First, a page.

Some days, when Meb Keflezighi hits the road, his legs just don’t want to move.
That is what happens to a marathoner when he reaches the comparatively ancient age of 41.
“You can’t run like you’re 25 anymore,” he said. “You’re going to have bad days.”
The fact that Keflezighi has qualified for the 2016 Summer Games in Rio de Janeiro – where he will become the oldest American Olympic marathoner – astonishes some of his younger teammates.
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“Meb is amazing,” middle-distance runner Alysia Montano says. “He isn’t the norm.”
But he isn’t a rarity, either. More elite athletes are remaining competitive at an athletically advanced age.
The 40-somethings on the U.S. team headed for Brazil include runner Bernard Lagat, triathlete Hunter Kemper and cyclist Kristin Armstrong, a defending Olympic champion in road racing who has come back from retirement twice.
Kerri Walsh Jennings will try for her fourth gold medal in beach volleyball at 37. That’s the same age as taekwondo athlete Steven Lopez. Race walker John Nunn and tennis players Bob and Mike Bryan are 38.
“With the science we have now, we can preserve the body and allow the physiology to go longer,” said Tim Pelot, a strength and conditioning coach with the U.S. Olympic Committee. “We have older athletes competing at a really high level.”
With each Olympics over the past three decades, the average age of the American team has crept steadily upward, from 25.2 at the 1984 Los Angeles Games to 27.1 in London four years ago.
“We’re seeing it in other sports too,” said Scott Sailor, president of the National Athletic Trainers’ Association. “Even in sports like football.”
Much of this longevity can be attributed to advancements in conditioning and nutrition. Injuries are diagnosed sooner and treated more effectively.
“I just think we’ve come a long way with knowledge,” Walsh Jennings said. “People are training smarter and eating better.”
Something else that might not seem to jibe with elite sports is helping: knowing when to take it easy.
“Recovery” is a catchphrase among top athletes. Pelot stresses paying attention to your body because those aches, pains and twinges are sending an important message.
“When fatigue happens, we can’t perform at the same capacity, so we have to adapt our workload,” he said. “We have to modify our training.”
For Keflezighi, that means dialing back on off-days to avoid over-fatigue or injury. He talks about the wisdom of knowing “you don’t have to have you’re a-plus game all the time.”
At the relatively younger age of 30, judoka Marti Malloy has made similar accommodations in her daily regimen. “When I was in college, I was able to wake up at 6 a.m. and do weight training then go to work and class, then go do judo,” she said. “That’s all in one day.”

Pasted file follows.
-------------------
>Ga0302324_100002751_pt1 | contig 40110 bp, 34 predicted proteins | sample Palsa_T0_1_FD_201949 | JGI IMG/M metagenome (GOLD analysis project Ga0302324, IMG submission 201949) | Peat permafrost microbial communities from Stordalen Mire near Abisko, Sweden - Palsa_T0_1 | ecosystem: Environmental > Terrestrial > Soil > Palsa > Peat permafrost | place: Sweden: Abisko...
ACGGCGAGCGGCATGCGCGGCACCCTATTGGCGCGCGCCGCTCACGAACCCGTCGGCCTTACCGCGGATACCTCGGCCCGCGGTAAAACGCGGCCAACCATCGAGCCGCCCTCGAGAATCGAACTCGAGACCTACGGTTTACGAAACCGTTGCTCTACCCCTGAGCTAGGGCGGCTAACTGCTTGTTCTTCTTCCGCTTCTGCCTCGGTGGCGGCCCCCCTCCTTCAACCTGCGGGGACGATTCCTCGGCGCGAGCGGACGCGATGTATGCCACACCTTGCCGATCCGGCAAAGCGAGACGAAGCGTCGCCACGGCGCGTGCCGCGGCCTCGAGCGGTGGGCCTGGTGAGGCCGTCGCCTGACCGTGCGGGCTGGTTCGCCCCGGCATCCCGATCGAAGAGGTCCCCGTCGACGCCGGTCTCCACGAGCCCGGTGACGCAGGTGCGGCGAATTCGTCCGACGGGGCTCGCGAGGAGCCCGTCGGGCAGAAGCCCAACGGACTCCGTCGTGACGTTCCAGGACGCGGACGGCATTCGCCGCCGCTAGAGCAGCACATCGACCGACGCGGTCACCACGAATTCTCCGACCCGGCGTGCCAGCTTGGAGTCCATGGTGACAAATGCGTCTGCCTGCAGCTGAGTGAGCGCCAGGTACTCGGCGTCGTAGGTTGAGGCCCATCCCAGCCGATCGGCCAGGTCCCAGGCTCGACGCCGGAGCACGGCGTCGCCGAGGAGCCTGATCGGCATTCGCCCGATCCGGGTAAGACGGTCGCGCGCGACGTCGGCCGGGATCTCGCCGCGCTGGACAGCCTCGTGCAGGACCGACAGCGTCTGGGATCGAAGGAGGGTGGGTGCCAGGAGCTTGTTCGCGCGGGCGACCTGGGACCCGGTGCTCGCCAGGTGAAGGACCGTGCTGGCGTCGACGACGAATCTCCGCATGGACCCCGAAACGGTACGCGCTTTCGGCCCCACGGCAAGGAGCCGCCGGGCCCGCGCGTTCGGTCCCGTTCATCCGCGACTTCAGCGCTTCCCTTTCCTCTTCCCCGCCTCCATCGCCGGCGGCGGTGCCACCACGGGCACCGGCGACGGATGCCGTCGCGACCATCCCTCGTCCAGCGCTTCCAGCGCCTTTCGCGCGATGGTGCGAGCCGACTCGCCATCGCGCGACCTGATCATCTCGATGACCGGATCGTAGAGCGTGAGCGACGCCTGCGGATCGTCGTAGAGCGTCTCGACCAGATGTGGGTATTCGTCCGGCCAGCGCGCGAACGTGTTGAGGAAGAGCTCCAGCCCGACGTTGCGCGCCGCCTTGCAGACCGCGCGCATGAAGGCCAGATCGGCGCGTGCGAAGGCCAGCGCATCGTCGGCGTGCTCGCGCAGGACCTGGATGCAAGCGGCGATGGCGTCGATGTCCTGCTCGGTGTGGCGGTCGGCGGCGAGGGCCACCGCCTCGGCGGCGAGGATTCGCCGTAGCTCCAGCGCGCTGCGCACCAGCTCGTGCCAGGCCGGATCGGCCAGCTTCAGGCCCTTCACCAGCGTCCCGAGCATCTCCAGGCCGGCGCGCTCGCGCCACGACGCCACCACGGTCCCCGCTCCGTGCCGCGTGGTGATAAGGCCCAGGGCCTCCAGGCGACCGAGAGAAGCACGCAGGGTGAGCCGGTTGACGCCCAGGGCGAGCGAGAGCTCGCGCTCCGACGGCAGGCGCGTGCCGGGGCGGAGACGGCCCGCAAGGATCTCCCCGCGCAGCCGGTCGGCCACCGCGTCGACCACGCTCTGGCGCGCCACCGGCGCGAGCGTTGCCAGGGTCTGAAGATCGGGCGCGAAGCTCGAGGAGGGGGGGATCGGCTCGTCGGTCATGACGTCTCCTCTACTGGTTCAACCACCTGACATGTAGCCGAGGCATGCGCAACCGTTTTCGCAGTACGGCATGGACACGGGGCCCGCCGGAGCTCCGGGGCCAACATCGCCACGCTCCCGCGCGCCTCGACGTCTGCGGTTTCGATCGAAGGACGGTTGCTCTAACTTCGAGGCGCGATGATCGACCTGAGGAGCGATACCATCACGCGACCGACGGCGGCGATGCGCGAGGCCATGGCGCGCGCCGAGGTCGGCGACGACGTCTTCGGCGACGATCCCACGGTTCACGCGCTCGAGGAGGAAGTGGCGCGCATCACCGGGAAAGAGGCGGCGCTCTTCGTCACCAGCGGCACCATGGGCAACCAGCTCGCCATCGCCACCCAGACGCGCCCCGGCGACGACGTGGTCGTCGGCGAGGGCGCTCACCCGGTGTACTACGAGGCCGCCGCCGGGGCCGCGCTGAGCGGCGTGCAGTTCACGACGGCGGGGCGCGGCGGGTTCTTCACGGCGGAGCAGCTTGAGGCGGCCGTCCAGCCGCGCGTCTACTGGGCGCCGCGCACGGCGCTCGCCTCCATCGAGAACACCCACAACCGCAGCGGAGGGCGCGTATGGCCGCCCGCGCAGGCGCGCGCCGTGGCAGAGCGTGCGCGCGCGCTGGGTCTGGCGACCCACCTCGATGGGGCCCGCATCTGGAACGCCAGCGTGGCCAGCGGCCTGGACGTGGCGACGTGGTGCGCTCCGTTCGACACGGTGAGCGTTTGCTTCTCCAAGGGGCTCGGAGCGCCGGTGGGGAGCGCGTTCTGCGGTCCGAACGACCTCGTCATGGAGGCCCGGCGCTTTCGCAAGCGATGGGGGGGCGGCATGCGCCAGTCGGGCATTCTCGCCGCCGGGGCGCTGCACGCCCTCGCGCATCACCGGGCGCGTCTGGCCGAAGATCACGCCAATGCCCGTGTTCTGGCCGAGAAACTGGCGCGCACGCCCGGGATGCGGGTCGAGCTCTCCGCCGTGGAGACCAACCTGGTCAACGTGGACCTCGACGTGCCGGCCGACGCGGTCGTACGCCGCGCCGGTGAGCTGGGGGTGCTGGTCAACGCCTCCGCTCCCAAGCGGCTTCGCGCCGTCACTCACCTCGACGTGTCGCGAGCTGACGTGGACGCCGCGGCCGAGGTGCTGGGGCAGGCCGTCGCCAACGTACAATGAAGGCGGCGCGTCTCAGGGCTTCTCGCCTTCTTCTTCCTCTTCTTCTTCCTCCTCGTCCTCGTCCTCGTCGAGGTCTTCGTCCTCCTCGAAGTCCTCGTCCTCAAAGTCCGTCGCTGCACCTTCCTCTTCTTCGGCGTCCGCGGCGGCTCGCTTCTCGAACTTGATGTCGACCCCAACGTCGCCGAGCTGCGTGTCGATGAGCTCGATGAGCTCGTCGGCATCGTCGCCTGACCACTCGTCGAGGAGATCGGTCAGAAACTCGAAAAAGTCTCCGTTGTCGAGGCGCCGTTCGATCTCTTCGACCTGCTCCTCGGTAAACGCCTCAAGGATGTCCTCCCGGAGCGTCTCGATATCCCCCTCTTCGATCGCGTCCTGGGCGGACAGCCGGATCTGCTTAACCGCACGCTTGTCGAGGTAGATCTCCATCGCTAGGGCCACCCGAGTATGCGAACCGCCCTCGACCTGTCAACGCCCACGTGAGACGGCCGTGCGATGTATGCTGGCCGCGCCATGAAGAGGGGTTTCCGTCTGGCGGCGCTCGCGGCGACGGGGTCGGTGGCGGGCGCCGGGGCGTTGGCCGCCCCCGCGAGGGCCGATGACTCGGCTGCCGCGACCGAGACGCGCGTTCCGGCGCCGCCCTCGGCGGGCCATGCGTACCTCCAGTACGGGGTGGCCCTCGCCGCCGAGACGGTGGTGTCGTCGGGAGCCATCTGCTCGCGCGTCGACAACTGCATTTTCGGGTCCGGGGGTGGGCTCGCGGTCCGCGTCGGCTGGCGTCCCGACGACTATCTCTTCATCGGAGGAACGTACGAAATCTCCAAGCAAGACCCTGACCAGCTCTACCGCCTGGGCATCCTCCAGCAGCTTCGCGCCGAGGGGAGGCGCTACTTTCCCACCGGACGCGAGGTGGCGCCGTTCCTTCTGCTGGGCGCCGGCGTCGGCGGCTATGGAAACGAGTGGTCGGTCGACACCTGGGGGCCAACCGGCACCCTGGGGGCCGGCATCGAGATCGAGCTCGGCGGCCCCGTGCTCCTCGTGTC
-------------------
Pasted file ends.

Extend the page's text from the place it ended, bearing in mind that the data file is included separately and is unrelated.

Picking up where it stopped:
Now she plans her workouts for months in advance, building up slowly, tapering down after particularly tough weeks, fitting rest time into the schedule.
“I hate saying that because it makes me feel so old,” she said. “But it’s something you have to stay on top of.”
Modern athletes have another advantage when it comes to lasting longer: money.
“Look at Mark Spitz,” said David Wallechinsky, an author and Olympic historian. “He won seven gold medals in 1972 but couldn’t make a living, so he quit swimming.”
Now, with corporate sponsors, part-time job programs and Olympic training centers such as the one in Chula Vista helping with expenses, athletes can continue training while leading reasonably comfortable lives.
“We didn’t have that kind of infrastructure when I was diving,” recalled Greg Louganis, who won five Olympic medals through the 1970s and ‘80s. “It’s exciting to see athletes can continue on longer than they thought was possible.”
The final piece of the puzzle might be psychological.
Karen Cogan, a USOC psychologist, uses the history of the mile race as an example. For decades, people thought the “four-minute barrier” would never be broken, but after Roger Bannister did it in 1954, the record was lowered numerous times in ensuing years.
Now, every athlete who competes into his or her 40s is changing the mind-set in sports.
“It comes down to expectations,” Cogan said. “If someone does it, it becomes possible.”
Keflezighi ranks high among the role models.
The Eritrean native, who emigrated to the U.S. as a boy, figures luck has played a role, helping him avoid serious injury as he looks forward to his 24th career marathon in Rio.
Not an obvious medal favorite, Keflezighi remains a threat if only because of his experience. His successes have ranged from a silver medal at the 2004 Athens Games to a fourth-place finish at the 2012 London Games and a victory at the 2014 Boston Marathon.
Even on tough days, he has found a way to keep going. “You get up the next morning and work out again,” he said. “You have to think the next day is going to be brighter and better.”